HC Deb 16 June 1959 vol 607 cc211-3
2. Miss Burton

asked the President of the Board of Trade whether he is aware that confusion exists among traders as to the requirements of the Advertisements (Hire Purchase) Act, 1957, and, in particular, whether an advertisement which otherwise falls within the scope of the Act is removed from it by inclusion of the word "from", in front of an indication of the amount or fraction of the deposit or in front of an indication of the amount of any instalment payable; and if he will introduce amending legislation to clarify this matter.

The Parliamentary Secretary to the Board of Trade (Mr. John Rodgers)

I am advised that the phraseology mentioned would not remove an advertisement from the scope of the Act.

Miss Burton

Is the Parliamentary Secretary aware that for once I am delighted with the reply which he has given? Could he see that it is given a certain amount of publicity? Is it within the province of the Board of Trade to let the Press have a copy of the advertisement which I sent to him, because certain "wide boys" in the advertising profession have been trying to get away with it?

Mr. Rodgers

I thank the hon. Lady for her kind remarks, in the first place, and, in the second place, I should like to look into the suggestion which she has made.

11. Miss Burton

asked the President of the Board of Trade, of the nine cases found by his Department to involve possible breach of the Advertisements (Hire Purchase) Act, 1957, how many were due to ignorance and how many to other causes; what these causes were; and what action he has decided to take in the matter.

Mr. J. Rodgers

Investigations showed that in six of the cases there was no deliberate intention to break the law. In the other three cases there was a prima facie assumption that a deliberate breach of the law had been committed, but rightly or wrongly, they were not at the time considered significant enough to warrant prosecution.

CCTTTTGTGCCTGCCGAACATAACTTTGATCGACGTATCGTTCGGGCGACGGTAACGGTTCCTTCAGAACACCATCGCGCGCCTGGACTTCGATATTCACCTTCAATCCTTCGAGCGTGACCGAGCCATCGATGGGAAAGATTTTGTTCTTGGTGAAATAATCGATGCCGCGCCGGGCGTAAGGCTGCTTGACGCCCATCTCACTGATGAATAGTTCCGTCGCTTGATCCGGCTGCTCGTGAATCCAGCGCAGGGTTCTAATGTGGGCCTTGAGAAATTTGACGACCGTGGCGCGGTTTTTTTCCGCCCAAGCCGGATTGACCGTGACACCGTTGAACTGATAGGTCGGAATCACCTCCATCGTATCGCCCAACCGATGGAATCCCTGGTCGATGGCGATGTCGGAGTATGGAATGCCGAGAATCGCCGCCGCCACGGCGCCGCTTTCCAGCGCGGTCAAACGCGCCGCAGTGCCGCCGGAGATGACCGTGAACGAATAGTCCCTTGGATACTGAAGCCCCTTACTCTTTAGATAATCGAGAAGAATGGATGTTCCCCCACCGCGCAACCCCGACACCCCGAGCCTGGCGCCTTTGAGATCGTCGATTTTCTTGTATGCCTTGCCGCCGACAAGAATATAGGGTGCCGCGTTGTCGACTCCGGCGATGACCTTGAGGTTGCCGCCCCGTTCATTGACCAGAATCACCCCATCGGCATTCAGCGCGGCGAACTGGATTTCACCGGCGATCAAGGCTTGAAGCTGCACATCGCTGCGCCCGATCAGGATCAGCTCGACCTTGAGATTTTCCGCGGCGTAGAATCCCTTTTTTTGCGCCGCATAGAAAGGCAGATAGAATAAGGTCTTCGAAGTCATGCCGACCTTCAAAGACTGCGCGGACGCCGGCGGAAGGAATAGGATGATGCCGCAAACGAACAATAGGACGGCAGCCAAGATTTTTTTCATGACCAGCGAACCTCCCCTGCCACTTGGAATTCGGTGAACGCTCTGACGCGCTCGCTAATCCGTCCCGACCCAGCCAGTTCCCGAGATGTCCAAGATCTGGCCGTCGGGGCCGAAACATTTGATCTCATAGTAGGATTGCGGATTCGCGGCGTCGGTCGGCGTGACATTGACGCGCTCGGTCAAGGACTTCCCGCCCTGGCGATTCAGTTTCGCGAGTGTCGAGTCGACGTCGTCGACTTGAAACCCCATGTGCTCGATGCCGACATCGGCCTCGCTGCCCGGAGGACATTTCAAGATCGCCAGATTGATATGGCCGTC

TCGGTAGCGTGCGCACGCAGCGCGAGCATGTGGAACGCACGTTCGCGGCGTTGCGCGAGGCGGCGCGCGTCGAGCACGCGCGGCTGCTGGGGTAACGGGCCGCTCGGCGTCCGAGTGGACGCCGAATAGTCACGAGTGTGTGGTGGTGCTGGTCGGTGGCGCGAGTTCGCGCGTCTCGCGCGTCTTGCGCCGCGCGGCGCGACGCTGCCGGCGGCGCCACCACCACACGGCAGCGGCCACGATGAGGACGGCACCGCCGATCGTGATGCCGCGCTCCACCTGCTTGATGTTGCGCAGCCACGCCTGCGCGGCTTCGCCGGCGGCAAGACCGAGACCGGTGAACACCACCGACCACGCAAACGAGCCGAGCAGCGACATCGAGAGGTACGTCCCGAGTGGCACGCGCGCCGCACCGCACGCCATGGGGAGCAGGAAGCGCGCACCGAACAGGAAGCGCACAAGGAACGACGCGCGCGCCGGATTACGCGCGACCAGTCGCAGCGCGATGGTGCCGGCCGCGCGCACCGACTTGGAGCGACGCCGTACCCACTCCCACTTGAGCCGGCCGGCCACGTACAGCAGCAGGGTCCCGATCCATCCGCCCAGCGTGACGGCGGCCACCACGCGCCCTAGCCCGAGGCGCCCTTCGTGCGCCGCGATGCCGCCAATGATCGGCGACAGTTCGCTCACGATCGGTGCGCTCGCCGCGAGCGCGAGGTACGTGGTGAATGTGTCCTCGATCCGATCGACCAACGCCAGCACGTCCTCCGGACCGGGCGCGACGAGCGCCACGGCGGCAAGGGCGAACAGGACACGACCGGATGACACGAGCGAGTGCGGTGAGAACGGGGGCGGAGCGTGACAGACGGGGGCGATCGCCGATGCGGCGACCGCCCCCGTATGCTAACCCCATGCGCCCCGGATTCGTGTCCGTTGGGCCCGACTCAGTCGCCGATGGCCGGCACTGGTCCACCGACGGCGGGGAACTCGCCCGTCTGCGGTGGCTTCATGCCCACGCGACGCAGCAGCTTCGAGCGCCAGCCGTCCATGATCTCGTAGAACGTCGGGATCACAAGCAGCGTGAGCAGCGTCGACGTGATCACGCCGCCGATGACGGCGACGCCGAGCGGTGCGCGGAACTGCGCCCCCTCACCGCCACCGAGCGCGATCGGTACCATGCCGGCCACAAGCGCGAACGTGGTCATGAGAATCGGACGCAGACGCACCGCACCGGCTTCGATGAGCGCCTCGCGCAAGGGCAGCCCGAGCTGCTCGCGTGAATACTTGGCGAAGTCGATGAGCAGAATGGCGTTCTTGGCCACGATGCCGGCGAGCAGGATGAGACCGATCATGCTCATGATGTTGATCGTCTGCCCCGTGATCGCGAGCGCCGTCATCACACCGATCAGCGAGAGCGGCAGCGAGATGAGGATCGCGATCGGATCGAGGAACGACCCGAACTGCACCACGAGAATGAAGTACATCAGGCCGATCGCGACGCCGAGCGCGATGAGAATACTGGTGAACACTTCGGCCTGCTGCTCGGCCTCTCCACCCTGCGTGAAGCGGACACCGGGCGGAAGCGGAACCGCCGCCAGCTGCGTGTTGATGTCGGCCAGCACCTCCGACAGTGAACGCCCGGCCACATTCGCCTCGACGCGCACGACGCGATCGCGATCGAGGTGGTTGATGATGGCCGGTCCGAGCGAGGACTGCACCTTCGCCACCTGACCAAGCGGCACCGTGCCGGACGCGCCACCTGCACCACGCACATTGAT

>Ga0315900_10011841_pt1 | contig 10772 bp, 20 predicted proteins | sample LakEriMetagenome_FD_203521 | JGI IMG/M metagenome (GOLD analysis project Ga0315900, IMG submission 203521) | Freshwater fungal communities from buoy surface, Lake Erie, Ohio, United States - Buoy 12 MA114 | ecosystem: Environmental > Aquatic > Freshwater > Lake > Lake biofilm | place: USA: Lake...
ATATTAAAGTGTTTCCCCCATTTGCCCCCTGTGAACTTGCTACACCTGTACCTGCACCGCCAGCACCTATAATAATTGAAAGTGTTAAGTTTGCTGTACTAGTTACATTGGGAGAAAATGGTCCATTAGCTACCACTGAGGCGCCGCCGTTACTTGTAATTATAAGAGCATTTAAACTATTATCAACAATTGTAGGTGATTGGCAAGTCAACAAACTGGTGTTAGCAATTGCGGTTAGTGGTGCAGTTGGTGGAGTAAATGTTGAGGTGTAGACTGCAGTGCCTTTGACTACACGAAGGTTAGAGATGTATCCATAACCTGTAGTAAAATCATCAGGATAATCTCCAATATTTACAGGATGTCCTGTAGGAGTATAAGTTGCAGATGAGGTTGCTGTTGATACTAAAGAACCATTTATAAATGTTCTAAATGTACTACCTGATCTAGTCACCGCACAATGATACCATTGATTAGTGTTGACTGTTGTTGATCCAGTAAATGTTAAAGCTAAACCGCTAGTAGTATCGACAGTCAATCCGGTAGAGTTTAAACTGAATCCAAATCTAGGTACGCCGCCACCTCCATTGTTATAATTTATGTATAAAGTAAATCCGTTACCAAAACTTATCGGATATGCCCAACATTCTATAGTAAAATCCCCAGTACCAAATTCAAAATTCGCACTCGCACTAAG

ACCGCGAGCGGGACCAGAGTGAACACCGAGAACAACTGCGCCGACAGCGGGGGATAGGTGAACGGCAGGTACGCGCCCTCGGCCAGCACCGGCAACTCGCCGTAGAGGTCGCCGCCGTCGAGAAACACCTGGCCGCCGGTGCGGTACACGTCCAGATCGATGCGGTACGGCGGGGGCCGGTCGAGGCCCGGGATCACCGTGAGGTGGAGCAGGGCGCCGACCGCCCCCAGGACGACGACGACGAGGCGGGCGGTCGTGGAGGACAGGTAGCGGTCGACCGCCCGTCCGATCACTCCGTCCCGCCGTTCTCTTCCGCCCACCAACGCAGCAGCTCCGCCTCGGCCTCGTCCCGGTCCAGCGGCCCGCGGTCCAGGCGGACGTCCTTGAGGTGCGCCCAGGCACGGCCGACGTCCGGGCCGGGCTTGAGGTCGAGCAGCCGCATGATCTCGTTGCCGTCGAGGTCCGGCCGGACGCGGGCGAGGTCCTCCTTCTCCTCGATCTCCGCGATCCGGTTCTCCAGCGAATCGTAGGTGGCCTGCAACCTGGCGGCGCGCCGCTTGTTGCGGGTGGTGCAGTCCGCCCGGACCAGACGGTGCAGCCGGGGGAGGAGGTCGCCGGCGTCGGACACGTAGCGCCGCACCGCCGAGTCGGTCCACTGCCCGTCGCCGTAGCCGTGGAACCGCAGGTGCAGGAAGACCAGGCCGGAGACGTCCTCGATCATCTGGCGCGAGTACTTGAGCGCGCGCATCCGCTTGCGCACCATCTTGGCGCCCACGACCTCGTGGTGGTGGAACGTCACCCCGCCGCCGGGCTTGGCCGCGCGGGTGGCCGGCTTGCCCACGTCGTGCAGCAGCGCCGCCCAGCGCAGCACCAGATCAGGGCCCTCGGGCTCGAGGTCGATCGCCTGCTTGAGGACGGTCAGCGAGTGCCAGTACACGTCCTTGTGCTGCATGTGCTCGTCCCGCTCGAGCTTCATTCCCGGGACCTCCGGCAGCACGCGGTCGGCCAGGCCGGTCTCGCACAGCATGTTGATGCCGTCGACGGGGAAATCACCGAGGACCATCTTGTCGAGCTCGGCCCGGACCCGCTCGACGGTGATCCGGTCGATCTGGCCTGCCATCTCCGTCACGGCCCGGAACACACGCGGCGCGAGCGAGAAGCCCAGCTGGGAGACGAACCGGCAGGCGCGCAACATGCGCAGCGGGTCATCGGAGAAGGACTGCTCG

Miss Burton

This is most extraordinary. Does the Parliamentary Secretary recall that last week my right hon. Friend the Member for Battersea, North (Mr. Jay) asked whether the Board of Trade was now accepting a plea of ignorance as a defence for wrongdoing? Why is the Board of Trade never prepared to help the shopper? Since the President of the Board of Trade told me last week that he had not yet decided what action he would take, does it mean that since then he has decided to take no action in these three cases?

Mr. Rodgers

If the hon. Lady studies my Answer, she will find that I have not said that we do not propose to take any action.

17. Mr. Beswick

asked the President of the Board of Trade what steps he has taken to collect information as to the observance or otherwise of the provisions of the Advertisements (Hire Purchase) Act; and what further action he proposes to take in cases where the provisions of that Act have not been observed.

Mr. J. Rodgers

Until they were disbanded in October, 1958, the Board of Trade's 27 hire purchase control inspectors watched for breaches of the Act and advised traders. A special study was made of a wide sample of advertisements and complaints from traders have been investigated, in some cases by visits by the Board's officers. The Board is considering prosecution in a few cases where in its view the circumstances justify it.

Mr. Beswick

Do I gather from what the hon. Gentleman says that this team of investigators has been abandoned? Is he not perfectly aware, as all hon. Members on this side are aware, that this Act, which he helped to put on the Statute Book, is being neglected by many people? Does he think that that is good enough? Should not the Act be enforced?

Mr. Rodgers

We certainly agree that the Act should be enforced and, as I informed the House on 14th May, we at the Board of Trade are anxious that it should be observed. However, it is not the Board's duty to be the sole prosecutor under that Act.